A gust of wind chases autumn leaves around the pavement. The flash of yellow and gold leaves and purple heather in the intense sunlight comes as a surprise, considering that we’re wedged in between three deserts. I’m just about to catch the perfect video clip of the Golden Eagle Trans-Siberian Express gliding into Dostyk, Kazakhstan.

We’re standing on the platform of Kazakhstan’s border town with China’s Xinjiang province. In 21 days, we will have covered almost 7,000 miles, from Beijing to Moscow, traversing some of the most inhospitable, lowest, hottest terrain on the planet. Until we actually catch some of the sand between our toes and view a dune from our perch on a camel’s back, the magnitude of our journey doesn’t begin to sink in.

Chinese waitress on the Shangri-La Express

Expert tea service - a warm welcome is part of this centuries-old art form. Photo © Chris Card Fuller

This is the famed Silk Route. We’re separated from the world by unforgiving deserts and mountain ranges–the Tian Shan, the Pamirs Karakorum and the Kopa Degh. And to get to places like Mary, Turkmenistan, by way of Samarkand and Bukara in Uzbekistan and Almaty in Kazakhstan, you must have the proper visas. Camels can walk across these borders easier than tourists. Traveling by private train is one of the few ways you can get there.

We greet 90 west-to-east passengers emerging from their shiny blue compartments of the Golden Eagle Trans-Siberian Express, assisted by smartly uniformed Russian railway car attendants. They’ve just finished the first half of their trek which began in Moscow with stops in Volgograd, Khiva, Samarkand, Bukara, Almaty and Tashkent, before switching trains with us to finish the second half of their voyage on ‘our’ train the Shangri-la Express. Ahead of them lies the Tarim Basin, the Gobi Desert, and the Mogao’s Buddhist caves, carved between 1,500 and 1,600 years ago. In Xian, 6,000 terracotta warriors await their arrival. They’ll finish up where we began – at the Peninsula Hotel in Beijing, China’s 21st century capital and home to the 2008 Summer Olympics.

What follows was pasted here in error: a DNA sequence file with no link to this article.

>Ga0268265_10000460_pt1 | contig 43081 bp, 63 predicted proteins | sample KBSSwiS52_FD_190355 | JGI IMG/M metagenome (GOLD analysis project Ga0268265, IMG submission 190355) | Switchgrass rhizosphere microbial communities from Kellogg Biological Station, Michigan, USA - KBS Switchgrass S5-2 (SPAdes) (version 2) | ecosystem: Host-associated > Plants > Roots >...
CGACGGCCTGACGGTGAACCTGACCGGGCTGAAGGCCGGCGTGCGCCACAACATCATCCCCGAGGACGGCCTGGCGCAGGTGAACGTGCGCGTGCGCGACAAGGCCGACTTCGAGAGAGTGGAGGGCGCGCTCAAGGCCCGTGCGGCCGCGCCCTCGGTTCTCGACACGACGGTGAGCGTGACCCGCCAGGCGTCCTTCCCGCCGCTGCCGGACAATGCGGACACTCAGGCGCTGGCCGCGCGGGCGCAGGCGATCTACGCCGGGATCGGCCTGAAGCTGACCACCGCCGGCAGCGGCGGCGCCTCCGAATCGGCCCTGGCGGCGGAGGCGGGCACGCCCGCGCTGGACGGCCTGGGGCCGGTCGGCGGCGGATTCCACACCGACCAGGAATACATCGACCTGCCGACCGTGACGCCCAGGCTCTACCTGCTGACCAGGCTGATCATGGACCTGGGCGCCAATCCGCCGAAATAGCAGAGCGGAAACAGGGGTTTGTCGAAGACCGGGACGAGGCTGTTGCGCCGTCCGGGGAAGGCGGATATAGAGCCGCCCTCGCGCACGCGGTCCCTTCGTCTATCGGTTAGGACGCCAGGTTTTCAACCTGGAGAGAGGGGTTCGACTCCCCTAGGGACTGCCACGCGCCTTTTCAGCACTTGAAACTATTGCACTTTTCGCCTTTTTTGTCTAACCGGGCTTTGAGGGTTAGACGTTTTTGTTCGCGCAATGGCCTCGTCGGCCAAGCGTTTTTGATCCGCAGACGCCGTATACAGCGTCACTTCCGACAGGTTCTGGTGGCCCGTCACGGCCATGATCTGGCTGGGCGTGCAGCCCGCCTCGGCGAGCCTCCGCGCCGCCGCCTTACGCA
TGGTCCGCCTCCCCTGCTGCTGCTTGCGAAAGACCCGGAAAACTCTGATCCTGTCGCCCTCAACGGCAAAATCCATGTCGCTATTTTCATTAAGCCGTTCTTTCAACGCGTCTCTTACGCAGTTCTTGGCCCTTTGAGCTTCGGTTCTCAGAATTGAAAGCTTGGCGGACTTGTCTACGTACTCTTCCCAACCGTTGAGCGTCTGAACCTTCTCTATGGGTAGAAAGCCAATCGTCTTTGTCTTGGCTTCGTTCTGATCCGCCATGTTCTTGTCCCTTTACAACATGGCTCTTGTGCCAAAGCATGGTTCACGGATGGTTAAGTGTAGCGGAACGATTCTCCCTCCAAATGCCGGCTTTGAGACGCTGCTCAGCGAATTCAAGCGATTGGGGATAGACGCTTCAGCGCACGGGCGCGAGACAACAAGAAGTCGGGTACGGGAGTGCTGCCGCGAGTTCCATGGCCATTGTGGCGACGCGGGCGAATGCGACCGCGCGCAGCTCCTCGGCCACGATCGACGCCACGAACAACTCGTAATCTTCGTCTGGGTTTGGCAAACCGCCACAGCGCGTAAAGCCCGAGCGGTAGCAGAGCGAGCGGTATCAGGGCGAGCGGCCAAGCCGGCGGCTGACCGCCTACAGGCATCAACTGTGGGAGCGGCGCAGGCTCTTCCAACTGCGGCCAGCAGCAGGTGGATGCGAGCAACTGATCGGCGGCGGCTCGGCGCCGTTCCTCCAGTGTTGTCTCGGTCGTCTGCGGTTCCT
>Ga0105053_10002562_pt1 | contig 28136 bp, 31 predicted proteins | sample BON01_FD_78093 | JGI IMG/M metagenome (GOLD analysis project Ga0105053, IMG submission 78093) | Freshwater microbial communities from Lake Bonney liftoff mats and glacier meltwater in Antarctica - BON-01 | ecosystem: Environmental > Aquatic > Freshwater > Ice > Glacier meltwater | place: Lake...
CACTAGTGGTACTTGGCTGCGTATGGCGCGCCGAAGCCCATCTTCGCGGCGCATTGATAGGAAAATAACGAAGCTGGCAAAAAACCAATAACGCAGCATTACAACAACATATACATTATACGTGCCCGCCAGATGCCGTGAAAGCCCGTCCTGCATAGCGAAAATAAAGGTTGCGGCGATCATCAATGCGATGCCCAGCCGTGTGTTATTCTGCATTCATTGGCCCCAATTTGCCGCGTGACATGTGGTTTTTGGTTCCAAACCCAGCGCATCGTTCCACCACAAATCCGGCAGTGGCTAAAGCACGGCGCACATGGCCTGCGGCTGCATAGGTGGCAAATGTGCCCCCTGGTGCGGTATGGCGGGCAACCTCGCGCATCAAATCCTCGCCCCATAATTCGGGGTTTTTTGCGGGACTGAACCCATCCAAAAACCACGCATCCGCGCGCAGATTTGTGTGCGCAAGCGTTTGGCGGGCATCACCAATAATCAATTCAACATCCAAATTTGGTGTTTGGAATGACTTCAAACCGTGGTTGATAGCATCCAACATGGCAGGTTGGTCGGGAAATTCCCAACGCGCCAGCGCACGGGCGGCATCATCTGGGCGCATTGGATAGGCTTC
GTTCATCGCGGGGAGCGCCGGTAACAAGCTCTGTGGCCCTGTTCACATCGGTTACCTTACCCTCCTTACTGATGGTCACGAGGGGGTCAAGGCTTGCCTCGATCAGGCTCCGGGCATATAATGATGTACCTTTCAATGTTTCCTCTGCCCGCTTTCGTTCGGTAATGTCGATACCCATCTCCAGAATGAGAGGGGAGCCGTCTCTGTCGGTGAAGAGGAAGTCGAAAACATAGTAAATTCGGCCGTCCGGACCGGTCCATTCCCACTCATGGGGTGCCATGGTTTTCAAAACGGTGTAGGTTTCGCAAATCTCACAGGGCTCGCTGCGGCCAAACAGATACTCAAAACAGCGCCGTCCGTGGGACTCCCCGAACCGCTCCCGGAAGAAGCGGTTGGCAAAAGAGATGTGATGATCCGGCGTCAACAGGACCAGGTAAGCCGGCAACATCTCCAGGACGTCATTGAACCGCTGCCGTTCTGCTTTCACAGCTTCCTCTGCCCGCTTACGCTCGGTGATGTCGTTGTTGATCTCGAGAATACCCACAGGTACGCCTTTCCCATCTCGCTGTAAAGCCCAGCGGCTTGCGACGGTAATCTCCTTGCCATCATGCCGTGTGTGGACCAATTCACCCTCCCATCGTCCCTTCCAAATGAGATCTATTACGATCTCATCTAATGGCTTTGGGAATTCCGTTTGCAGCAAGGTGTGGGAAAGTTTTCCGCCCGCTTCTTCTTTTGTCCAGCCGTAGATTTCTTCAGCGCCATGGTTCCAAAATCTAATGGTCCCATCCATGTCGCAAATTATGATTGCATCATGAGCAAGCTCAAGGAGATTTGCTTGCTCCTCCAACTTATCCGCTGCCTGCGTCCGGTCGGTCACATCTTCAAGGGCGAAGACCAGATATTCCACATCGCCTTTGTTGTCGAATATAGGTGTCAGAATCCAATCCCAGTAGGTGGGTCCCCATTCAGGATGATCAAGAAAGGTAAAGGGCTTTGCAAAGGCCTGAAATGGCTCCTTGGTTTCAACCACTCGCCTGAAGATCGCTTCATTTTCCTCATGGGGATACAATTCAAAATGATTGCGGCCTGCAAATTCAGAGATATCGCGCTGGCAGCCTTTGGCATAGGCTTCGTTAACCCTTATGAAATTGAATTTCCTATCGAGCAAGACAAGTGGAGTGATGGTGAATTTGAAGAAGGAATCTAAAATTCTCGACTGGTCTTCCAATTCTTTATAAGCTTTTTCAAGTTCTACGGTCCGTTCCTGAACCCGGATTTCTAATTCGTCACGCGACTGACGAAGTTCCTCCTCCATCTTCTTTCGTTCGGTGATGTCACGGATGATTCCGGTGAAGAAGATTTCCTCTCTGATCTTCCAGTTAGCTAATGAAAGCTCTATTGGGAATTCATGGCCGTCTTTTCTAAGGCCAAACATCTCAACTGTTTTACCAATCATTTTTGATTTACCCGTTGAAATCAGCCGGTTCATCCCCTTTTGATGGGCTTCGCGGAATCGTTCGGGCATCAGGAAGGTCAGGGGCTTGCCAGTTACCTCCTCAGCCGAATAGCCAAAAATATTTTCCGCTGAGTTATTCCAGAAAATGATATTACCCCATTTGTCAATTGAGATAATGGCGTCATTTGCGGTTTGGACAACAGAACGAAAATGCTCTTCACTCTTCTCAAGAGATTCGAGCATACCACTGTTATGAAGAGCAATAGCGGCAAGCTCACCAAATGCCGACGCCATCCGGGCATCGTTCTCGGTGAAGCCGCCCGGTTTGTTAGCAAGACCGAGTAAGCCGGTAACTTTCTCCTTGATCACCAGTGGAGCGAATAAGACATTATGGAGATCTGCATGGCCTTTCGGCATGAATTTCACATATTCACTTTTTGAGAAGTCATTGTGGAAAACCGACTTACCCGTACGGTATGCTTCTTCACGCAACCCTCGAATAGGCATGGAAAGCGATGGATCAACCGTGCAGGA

Chris Fuller aboard the Trans-Siberian Express

The author's husband, Chris Fuller, relaxes in the dining car after a meal aboard the Trans-Siberian Express, one of two trains used on the Silk Road tour. Photo © Chris Card Fuller

East-bound passengers will be learning to use chopsticks just about the time that we’re getting comfy in a Kazakh yurt. In the flurry of video and picture-taking with Kazakstan’s neatly turned-out border guards, we gather up our plunder – silks from Xian and pashminas from Turpan – before boarding the Golden Eagle Express. The blue and gold compartments are a welcome sight: all three categories are comfortable: Heritage class with twin beds, Silver Class with a double bed, and additional overhead bunk, a private shower and toilet facilities, closet, and TV/Video/CD player. Gold Class offers a little more closet space and shower space than Silver Class plus easy access to the bar car and the Gold Dining Car. Generous serving of vodka, unlimited wine with meals served in crystal stemware, caviar and sturgeon for our welcome and farewell dinners, 24 hour coffee and tea service in our compartments – such luxurious details – can be distracting. We’re traversing the harshest of deserts and mountain passes in the protective cocoon of our air-conditioned private train.